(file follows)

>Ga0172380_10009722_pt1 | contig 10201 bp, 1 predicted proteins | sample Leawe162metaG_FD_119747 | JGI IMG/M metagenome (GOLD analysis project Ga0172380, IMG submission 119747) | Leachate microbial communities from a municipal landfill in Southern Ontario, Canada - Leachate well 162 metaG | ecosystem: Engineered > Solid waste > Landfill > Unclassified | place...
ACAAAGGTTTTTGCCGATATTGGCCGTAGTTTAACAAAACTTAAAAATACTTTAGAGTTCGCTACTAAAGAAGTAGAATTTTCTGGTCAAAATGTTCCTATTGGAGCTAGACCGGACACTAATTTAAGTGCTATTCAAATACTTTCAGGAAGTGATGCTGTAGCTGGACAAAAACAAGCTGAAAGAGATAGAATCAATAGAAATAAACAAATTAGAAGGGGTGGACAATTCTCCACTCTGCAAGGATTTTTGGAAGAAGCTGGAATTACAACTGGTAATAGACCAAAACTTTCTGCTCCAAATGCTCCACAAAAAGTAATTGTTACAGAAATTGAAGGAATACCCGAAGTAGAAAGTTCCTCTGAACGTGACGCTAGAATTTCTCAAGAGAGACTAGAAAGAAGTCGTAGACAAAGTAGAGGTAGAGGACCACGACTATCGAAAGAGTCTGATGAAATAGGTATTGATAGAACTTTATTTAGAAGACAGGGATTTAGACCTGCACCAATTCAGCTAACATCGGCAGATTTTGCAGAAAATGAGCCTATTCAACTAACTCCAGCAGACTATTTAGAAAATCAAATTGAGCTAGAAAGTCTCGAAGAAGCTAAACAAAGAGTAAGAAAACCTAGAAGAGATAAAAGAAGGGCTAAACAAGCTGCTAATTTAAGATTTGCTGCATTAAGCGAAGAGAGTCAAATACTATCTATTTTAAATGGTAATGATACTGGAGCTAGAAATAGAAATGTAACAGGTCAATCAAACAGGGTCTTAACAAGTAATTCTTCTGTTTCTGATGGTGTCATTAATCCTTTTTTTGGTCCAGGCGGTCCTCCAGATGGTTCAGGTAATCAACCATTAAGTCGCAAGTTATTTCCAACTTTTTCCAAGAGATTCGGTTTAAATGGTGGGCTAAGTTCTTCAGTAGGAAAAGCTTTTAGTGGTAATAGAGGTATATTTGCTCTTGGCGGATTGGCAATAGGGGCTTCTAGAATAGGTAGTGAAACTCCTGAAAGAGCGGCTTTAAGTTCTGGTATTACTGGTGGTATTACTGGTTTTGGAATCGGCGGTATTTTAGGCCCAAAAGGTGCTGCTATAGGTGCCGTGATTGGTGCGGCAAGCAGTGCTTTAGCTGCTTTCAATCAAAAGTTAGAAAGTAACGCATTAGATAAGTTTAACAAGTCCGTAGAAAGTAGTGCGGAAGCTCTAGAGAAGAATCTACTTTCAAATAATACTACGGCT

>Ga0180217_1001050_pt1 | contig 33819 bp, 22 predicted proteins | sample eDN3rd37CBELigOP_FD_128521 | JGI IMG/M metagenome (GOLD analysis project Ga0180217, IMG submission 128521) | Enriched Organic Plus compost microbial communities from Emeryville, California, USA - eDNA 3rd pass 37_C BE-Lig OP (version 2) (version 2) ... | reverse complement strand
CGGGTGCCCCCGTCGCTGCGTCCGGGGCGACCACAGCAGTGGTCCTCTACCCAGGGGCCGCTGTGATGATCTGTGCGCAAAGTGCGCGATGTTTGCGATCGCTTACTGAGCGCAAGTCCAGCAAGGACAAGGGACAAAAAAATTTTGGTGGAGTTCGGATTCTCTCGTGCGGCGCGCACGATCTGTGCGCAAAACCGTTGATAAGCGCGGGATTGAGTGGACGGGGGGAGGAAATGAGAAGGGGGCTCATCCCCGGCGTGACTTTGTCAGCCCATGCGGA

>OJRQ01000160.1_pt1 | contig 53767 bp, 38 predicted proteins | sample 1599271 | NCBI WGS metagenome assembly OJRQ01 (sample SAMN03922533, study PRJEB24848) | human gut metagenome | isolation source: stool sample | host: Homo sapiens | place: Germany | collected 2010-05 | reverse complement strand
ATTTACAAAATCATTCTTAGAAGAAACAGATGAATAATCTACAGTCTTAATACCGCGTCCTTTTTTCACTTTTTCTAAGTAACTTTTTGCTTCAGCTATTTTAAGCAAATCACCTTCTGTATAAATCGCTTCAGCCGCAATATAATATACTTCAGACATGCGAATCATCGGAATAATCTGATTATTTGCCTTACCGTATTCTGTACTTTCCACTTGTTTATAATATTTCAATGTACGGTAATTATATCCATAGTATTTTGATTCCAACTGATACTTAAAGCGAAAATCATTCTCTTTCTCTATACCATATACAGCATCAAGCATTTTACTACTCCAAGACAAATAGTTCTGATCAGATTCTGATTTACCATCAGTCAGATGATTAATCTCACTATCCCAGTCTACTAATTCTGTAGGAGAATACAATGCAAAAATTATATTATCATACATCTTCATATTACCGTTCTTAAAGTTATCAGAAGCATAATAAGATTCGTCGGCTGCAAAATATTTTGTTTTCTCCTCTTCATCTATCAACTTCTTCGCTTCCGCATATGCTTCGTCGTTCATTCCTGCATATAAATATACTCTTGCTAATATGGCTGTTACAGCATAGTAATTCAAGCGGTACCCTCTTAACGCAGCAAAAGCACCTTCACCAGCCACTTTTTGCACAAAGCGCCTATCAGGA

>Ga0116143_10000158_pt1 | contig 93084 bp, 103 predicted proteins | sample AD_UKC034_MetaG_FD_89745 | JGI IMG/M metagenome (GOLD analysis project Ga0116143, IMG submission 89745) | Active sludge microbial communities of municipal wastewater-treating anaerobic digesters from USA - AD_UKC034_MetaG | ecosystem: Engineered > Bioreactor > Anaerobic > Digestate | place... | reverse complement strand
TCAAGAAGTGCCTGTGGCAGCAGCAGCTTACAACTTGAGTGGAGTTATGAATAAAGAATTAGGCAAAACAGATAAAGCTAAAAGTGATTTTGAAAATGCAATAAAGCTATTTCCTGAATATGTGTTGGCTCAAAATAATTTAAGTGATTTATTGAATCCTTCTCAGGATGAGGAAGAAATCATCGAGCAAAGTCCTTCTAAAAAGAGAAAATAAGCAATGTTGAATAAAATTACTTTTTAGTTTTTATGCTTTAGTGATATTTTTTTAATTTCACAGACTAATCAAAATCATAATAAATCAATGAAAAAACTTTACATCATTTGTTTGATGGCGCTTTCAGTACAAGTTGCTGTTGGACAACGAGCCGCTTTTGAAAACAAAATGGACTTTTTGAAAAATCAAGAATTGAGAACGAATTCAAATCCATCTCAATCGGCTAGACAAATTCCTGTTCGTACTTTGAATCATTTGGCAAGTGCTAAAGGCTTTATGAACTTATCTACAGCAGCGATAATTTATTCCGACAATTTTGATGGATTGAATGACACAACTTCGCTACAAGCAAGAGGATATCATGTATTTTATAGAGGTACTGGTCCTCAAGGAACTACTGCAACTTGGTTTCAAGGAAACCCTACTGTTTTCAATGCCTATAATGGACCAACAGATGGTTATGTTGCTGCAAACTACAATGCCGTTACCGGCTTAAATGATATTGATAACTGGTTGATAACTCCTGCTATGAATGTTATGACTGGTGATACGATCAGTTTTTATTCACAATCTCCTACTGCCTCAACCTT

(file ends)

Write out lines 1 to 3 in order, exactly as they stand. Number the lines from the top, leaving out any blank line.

>Ga0172380_10009722_pt1 | contig 10201 bp, 1 predicted proteins | sample Leawe162metaG_FD_119747 | JGI IMG/M metagenome (GOLD analysis project Ga0172380, IMG submission 119747) | Leachate microbial communities from a municipal landfill in Southern Ontario, Canada - Leachate well 162 metaG | ecosystem: Engineered > Solid waste > Landfill > Unclassified | place...
ACAAAGGTTTTTGCCGATATTGGCCGTAGTTTAACAAAACTTAAAAATACTTTAGAGTTCGCTACTAAAGAAGTAGAATTTTCTGGTCAAAATGTTCCTATTGGAGCTAGACCGGACACTAATTTAAGTGCTATTCAAATACTTTCAGGAAGTGATGCTGTAGCTGGACAAAAACAAGCTGAAAGAGATAGAATCAATAGAAATAAACAAATTAGAAGGGGTGGACAATTCTCCACTCTGCAAGGATTTTTGGAAGAAGCTGGAATTACAACTGGTAATAGACCAAAACTTTCTGCTCCAAATGCTCCACAAAAAGTAATTGTTACAGAAATTGAAGGAATACCCGAAGTAGAAAGTTCCTCTGAACGTGACGCTAGAATTTCTCAAGAGAGACTAGAAAGAAGTCGTAGACAAAGTAGAGGTAGAGGACCACGACTATCGAAAGAGTCTGATGAAATAGGTATTGATAGAACTTTATTTAGAAGACAGGGATTTAGACCTGCACCAATTCAGCTAACATCGGCAGATTTTGCAGAAAATGAGCCTATTCAACTAACTCCAGCAGACTATTTAGAAAATCAAATTGAGCTAGAAAGTCTCGAAGAAGCTAAACAAAGAGTAAGAAAACCTAGAAGAGATAAAAGAAGGGCTAAACAAGCTGCTAATTTAAGATTTGCTGCATTAAGCGAAGAGAGTCAAATACTATCTATTTTAAATGGTAATGATACTGGAGCTAGAAATAGAAATGTAACAGGTCAATCAAACAGGGTCTTAACAAGTAATTCTTCTGTTTCTGATGGTGTCATTAATCCTTTTTTTGGTCCAGGCGGTCCTCCAGATGGTTCAGGTAATCAACCATTAAGTCGCAAGTTATTTCCAACTTTTTCCAAGAGATTCGGTTTAAATGGTGGGCTAAGTTCTTCAGTAGGAAAAGCTTTTAGTGGTAATAGAGGTATATTTGCTCTTGGCGGATTGGCAATAGGGGCTTCTAGAATAGGTAGTGAAACTCCTGAAAGAGCGGCTTTAAGTTCTGGTATTACTGGTGGTATTACTGGTTTTGGAATCGGCGGTATTTTAGGCCCAAAAGGTGCTGCTATAGGTGCCGTGATTGGTGCGGCAAGCAGTGCTTTAGCTGCTTTCAATCAAAAGTTAGAAAGTAACGCATTAGATAAGTTTAACAAGTCCGTAGAAAGTAGTGCGGAAGCTCTAGAGAAGAATCTACTTTCAAATAATACTACGGCT

>Ga0180217_1001050_pt1 | contig 33819 bp, 22 predicted proteins | sample eDN3rd37CBELigOP_FD_128521 | JGI IMG/M metagenome (GOLD analysis project Ga0180217, IMG submission 128521) | Enriched Organic Plus compost microbial communities from Emeryville, California, USA - eDNA 3rd pass 37_C BE-Lig OP (version 2) (version 2) ... | reverse complement strand